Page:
Here’s the truth: I’ve been living in Istanbul for two and a half years and my Turkish is still really rough.  I can bumble my way through most interactions by now, and I can understand or at the very least get the gist of most of what is being said, but I still make a ton of mistakes and I am a far cry away from being fluent.  (I read once that it typically takes 3-5 years of immersion to become conversationally fluent in a new language.  I’m apparently on the 5-year track.)  (And, according to the same article, it takes 7 years of immersion to become academically fluent in a new language, in case you were wondering.)

When I first moved to Turkey, I arrogantly thought that I wouldn’t have much trouble picking up the language.  After all, I was a foreign language major in college (Italian) and am typically pretty good with words, plus I would be immersed in it– how hard could it actually be?

Really freaking hard, it turns out.  Turkish is nothing like the other languages I’ve studied.  I took Spanish and Latin in middle and high school, which helped with learning Italian in college, but Turkish is so completely and totally different that, looking back, it’s hilarious that I thought I would be able to teach it to myself.  I got a couple of grammar books and I bought the Mango Languages computer program for Turkish, and for a few weeks, I really did sit down and work on the Mango program each day.

Then I stopped, because I was learning nothing from it.

For starters, it mostly taught tourist Turkish; secondly, it didn’t explain grammar at all.  It was literally just memorizing a bunch of phrases.  And when you’re living in a country, knowing how to ask “How much do the evil eye beads cost?” or “Can you show me where Hagia Sofia is on the map?” (and even that is an incredibly difficult sentence in Turkish that beginners could never hope to actually say) only gets you so far.  What I needed to learn was how to build sentences and how to adapt what I was saying/understanding depending on context and how people were responding to me.  I needed to know those things even at the very beginning, when I was just starting out.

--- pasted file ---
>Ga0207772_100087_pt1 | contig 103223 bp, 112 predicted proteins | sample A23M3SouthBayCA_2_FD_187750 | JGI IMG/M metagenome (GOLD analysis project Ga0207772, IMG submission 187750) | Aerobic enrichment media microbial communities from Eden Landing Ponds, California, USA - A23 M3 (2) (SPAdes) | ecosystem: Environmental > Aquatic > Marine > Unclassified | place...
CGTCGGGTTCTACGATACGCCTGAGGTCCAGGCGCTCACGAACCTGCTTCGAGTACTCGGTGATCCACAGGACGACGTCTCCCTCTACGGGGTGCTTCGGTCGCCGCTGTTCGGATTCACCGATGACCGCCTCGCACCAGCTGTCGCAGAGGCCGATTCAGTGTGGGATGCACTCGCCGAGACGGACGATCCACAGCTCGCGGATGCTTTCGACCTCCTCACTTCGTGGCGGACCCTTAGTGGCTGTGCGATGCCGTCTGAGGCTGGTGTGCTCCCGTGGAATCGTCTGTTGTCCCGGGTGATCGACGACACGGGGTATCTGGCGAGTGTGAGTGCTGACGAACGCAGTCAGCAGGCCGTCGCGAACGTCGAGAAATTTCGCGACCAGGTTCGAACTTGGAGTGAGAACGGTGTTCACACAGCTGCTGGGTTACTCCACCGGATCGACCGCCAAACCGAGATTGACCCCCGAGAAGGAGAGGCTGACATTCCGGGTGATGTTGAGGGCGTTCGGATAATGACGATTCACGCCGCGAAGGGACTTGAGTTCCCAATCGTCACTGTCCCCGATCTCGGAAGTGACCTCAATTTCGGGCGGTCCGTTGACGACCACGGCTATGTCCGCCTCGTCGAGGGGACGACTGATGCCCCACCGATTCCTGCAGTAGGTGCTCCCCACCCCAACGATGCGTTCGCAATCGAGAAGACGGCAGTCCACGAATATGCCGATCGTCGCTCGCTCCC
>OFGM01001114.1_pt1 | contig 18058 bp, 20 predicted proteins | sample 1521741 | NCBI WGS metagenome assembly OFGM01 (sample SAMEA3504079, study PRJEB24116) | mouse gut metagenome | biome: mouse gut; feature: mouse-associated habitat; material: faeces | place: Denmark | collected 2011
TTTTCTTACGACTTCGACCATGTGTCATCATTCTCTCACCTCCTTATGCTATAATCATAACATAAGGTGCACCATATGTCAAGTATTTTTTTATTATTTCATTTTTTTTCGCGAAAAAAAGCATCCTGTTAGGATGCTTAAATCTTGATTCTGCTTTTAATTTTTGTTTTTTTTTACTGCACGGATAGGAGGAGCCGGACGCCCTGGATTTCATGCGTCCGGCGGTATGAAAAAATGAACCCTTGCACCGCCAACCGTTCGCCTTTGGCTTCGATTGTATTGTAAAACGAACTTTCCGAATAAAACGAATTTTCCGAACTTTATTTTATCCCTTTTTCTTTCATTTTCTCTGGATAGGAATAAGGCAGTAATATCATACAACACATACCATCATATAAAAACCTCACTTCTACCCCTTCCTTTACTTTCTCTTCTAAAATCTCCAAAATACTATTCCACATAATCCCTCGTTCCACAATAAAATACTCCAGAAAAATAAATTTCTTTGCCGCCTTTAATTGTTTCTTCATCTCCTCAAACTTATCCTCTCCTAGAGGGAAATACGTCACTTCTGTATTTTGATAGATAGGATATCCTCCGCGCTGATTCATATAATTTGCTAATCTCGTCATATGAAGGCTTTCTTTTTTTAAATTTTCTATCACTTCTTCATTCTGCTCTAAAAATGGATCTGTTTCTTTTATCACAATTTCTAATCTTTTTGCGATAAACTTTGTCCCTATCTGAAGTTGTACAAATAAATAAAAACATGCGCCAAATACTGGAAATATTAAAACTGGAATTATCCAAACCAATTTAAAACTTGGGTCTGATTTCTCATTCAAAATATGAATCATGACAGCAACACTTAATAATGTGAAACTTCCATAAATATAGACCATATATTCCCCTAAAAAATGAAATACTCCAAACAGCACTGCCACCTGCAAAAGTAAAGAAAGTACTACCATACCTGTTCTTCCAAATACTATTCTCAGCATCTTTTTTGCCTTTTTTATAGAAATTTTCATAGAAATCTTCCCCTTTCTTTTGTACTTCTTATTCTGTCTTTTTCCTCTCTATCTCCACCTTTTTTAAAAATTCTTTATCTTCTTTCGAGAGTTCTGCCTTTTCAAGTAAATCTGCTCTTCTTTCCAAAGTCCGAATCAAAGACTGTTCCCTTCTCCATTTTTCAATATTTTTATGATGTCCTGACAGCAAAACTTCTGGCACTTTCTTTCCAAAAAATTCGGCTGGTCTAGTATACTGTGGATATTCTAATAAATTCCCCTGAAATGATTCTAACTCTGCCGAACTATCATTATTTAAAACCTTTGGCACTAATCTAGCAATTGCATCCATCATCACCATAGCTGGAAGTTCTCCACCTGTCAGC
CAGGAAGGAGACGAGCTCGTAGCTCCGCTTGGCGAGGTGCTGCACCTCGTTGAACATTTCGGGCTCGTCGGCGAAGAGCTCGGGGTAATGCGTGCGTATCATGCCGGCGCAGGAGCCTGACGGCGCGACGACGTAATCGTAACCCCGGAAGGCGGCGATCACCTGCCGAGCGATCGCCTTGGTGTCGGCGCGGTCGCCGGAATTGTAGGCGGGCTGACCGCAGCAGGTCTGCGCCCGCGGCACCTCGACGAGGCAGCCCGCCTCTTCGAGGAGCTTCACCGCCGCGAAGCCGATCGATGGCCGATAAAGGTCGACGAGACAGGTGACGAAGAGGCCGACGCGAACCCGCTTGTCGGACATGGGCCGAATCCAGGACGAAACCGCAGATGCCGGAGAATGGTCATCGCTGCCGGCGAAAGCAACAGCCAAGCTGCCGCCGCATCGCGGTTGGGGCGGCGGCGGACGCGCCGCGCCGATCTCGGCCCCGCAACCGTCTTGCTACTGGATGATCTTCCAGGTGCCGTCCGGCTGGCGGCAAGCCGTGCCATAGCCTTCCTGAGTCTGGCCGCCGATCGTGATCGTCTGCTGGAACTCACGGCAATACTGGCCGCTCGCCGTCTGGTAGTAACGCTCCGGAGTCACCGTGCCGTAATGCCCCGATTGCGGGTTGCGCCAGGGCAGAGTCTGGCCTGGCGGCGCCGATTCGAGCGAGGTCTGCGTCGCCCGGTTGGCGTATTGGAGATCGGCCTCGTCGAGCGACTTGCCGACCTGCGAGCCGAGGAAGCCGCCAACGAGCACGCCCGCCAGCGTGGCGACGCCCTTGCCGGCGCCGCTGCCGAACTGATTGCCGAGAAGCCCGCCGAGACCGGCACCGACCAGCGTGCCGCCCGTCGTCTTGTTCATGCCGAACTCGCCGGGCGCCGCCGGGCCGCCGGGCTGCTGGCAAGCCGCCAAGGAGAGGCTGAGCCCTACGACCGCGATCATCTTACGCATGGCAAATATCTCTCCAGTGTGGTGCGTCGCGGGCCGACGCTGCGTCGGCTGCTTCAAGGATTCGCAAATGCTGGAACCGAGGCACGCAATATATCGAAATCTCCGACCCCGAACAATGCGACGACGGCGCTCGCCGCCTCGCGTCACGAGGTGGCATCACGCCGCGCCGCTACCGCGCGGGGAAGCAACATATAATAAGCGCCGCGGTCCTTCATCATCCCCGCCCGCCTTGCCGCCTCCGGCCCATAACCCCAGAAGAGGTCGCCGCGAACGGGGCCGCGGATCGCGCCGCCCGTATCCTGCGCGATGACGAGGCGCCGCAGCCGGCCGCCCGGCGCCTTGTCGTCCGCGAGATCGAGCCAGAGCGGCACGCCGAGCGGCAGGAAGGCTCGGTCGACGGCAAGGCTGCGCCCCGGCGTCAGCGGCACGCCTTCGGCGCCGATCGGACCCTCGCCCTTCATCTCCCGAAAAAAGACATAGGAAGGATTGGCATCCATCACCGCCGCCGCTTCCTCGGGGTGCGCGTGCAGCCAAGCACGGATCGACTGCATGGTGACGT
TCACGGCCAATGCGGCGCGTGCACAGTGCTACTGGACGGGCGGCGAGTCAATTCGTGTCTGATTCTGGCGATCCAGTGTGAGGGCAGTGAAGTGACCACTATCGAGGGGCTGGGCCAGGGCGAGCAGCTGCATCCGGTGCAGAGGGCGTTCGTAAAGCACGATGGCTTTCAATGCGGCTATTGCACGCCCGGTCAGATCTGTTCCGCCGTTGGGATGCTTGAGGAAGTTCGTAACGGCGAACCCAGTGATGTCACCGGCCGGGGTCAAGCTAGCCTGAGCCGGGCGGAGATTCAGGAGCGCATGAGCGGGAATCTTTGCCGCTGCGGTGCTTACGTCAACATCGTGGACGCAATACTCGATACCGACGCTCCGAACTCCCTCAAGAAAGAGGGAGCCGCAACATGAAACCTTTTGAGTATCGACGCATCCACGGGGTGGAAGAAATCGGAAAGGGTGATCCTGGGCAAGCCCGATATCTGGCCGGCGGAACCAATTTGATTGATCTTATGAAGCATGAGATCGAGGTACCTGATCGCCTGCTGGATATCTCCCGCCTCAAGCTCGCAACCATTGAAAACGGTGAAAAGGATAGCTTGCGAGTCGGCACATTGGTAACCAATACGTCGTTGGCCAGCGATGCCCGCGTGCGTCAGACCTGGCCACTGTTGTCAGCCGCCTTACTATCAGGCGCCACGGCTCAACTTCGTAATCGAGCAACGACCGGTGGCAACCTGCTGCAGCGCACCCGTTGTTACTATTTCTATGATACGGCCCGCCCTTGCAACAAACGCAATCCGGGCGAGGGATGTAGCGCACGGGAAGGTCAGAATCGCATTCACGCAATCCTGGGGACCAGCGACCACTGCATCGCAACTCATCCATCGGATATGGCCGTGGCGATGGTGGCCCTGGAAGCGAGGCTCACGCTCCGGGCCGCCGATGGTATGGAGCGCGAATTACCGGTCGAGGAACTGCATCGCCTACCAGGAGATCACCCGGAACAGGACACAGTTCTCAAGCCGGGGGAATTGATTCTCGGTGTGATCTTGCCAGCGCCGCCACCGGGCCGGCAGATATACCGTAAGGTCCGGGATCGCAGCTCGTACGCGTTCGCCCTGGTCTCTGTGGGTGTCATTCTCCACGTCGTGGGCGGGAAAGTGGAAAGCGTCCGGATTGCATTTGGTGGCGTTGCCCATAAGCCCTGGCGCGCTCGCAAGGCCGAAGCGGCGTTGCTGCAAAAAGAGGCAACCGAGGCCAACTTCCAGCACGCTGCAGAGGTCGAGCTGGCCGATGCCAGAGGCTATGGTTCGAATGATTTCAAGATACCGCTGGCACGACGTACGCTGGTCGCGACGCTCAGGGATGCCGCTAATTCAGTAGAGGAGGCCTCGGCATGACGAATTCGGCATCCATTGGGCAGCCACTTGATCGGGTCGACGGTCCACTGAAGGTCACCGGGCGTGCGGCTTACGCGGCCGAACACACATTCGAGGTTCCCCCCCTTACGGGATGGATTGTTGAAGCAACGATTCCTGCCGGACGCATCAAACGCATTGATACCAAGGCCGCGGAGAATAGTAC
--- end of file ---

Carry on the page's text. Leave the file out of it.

And that is exactly what you can’t get from those programs and apps.

Instead I signed up for an intensive language course which met for three hours a day, four days a week, for six weeks.  Taking an actual course, with an actual teacher, taught me the grammar basics that I so desperately needed in order to put sentences together.  Like Finnish and Japanese, Turkish is a languages of suffixes, where you pile suffix after suffix onto the end of a word rather than splitting ideas into separate words.

Like this.

I absolutely needed someone to guide me through all of it, step by step, and yes, it involved a textbook and a lot of grammar exercises and repetition.  Even learning the basics wasn’t easy.  But it gave me the foundation I needed to absorb, learn, and adapt as I continued to be immersed in the language by living here.